Andrea Wendel is a student at Potsdam University in upstate New York and is one of Martin Walker’s chemistry majors. Martin is on our advisory group for ChemSpider. Andrea was kind enough to answer the question “How do you use ChemSpider” and I felt it was of value to share the short report with the readers. We’d love to hear from other users about how you use ChemSpider and your feedback that could be shared with blog readers. Thanks

How I use ChemSpider

I use ChemSpider on a regular basis when I need additional or supplemental information about molecules or reactions. Homework or lab write-ups require the most need for this website. I use the main box in the center of the page to search for my information. I mainly use systematic names, trade names or formulas to search for my data. Most results appear in a very short time, which is very helpful. I rarely use the structure search option, although if my type of research was different I might find it more useful. For many of my lab write-ups and papers, the information I search for includes common physical properties such as boiling point, melting point, and density. The molecular weight and safety comments are also items I find extremely useful. The icon at the end of the information that leads you to the webpage it came from is another useful option, as the original source is very important to know. ChemSpider has many features that are useful to an undergraduate student.

By: Andrea Wendel

Stumble it!

2 Responses to “How Andrea Wendel Uses ChemSpider”

  1. Wolfgang Robien says:

    Dear Andrea:

    I fully agree with your statements regarding common physical properties, etc. – the most important sentence in your feedback is “The icon at the end of the information that leads you to the webpage it came from is another useful option, as the original source is very important to know.” Yes, the original source is extremely important to know !

    Lets do a few examples:

    Do a carbon prediction for the following 3 structures: #21934 , #26477 and #11249

    http://www.chemspider.com/Chemical-Structure.21934.html (2-methylundecane)
    http://www.chemspider.com/Chemical-Structure.26477.html (2,2-dimethyldecane)
    http://www.chemspider.com/Chemical-Structure.11249.html 4-(2-phenylpropan-2-yl)phenol

    1) All methylgroups in these 3 compounds will be predicted at 20.3 ppm
    2) The methylgroup in an n-alkylchain, the methylgroups in (formally) an isopropyl group and the methylgroups in a (formally) tert.-butylgroup resonate always at 20.3ppm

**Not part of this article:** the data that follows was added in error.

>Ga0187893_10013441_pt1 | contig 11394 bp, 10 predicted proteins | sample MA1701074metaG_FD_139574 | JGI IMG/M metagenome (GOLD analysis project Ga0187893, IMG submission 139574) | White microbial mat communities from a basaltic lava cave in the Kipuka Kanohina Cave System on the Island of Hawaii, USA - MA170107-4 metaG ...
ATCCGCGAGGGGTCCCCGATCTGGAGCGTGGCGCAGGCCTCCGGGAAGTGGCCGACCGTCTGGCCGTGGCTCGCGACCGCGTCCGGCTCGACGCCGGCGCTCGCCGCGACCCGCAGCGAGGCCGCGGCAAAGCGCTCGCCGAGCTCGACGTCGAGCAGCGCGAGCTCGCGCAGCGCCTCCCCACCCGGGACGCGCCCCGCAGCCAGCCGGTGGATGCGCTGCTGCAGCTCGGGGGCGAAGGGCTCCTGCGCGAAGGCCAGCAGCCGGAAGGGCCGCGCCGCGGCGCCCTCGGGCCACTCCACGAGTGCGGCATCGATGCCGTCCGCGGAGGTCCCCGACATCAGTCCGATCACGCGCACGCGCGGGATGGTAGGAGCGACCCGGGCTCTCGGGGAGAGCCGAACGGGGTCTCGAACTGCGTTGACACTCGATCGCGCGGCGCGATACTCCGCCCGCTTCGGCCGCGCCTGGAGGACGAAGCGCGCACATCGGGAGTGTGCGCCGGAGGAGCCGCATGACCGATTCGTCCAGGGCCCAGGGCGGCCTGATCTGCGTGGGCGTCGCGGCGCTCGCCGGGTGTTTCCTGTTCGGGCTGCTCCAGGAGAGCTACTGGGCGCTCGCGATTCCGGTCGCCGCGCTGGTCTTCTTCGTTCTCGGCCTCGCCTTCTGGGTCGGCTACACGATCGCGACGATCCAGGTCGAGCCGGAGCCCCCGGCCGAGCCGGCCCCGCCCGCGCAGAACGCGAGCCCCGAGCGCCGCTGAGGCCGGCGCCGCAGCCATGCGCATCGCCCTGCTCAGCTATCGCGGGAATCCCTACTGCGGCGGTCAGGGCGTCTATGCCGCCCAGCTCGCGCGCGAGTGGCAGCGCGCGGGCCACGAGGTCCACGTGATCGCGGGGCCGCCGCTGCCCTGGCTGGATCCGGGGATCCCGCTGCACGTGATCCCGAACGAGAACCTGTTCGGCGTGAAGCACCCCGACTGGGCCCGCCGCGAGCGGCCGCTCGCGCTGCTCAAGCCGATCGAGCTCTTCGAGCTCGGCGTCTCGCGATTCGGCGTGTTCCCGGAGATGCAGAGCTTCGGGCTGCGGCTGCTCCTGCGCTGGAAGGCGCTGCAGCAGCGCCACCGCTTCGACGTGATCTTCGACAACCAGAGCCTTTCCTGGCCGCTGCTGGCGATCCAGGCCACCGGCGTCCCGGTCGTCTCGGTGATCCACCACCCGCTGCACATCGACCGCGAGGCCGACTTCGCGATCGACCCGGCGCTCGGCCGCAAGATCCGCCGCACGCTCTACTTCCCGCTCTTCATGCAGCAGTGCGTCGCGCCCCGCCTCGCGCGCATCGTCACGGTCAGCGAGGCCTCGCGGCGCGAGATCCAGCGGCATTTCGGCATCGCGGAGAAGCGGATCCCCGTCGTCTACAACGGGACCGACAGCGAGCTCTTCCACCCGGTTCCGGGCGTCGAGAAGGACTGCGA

3) The methylgroups in the bisphenol-A type compound resonates also at 20.3ppm

    These unbelievable values have been calculated by NMRSHIFTDB as implemented into Chemspider on April 22nd, 2010 – this feature is now available for more than 1 month ! (Screendumps available on request from wolfgang.robien(at)univie.ac.at)

    My questions:

    1) Nobody out there in the community who
    a) recognizes this nonsense and
    b) gets up the nerve to clearly state that (except me) !
    2) Is software provided by Stefan Kuhn and Christoph Steinbeck guaranteed to be untested ?
    3) Is ‘open data, open source’ the legitimation to bother the community with definitely wrong predictions far away from reality ?
    4) A few months ago proton prediction was online and vanished within a few days after bad feedback – why is NMRSHIFTDB still online ?

    Conclusion:

    1) Grant-Paul increment rules from 1964 produce MUCH BETTER predictions than a software-package
    written approx. 40 years later !
    2) For e.g. undecane reasonable values are given, but in this case it’s simply a visualization of the database values and NO prediction is done (BTW: Q: How to distinguish between simple visualization of a database-spectrum and a prediction based on NMRSHIFTDB ? A: When clicking the box ‘NMRSHIFTDB’ and the spectrum appears after a few seconds then the identity is in the database and only the display must be done, when you can easily take a sip of coffee and do a phone call when waiting for the result, it’s a prediction ;-) ) )
    3) Tony – Sorry ! I like Chemspider too as an excellent aggregation of data, according to my impression these predictions severly decline the confidence into all the other data presented on CHEMSPIDER !

    Wolfgang

  2. Antony Williams says:

    Stefan Kuhn is working on the fix for some of the errors. He already has a beta version up with the fix but its not integrated into ChemSpider yet. For now we have disabled the integration.

    We have on our list to distinguish between a DB hit versus a prediction. We’ll likely get it fixed before we switch it back on.

    Thanks for the feedback as usual

Leave a Reply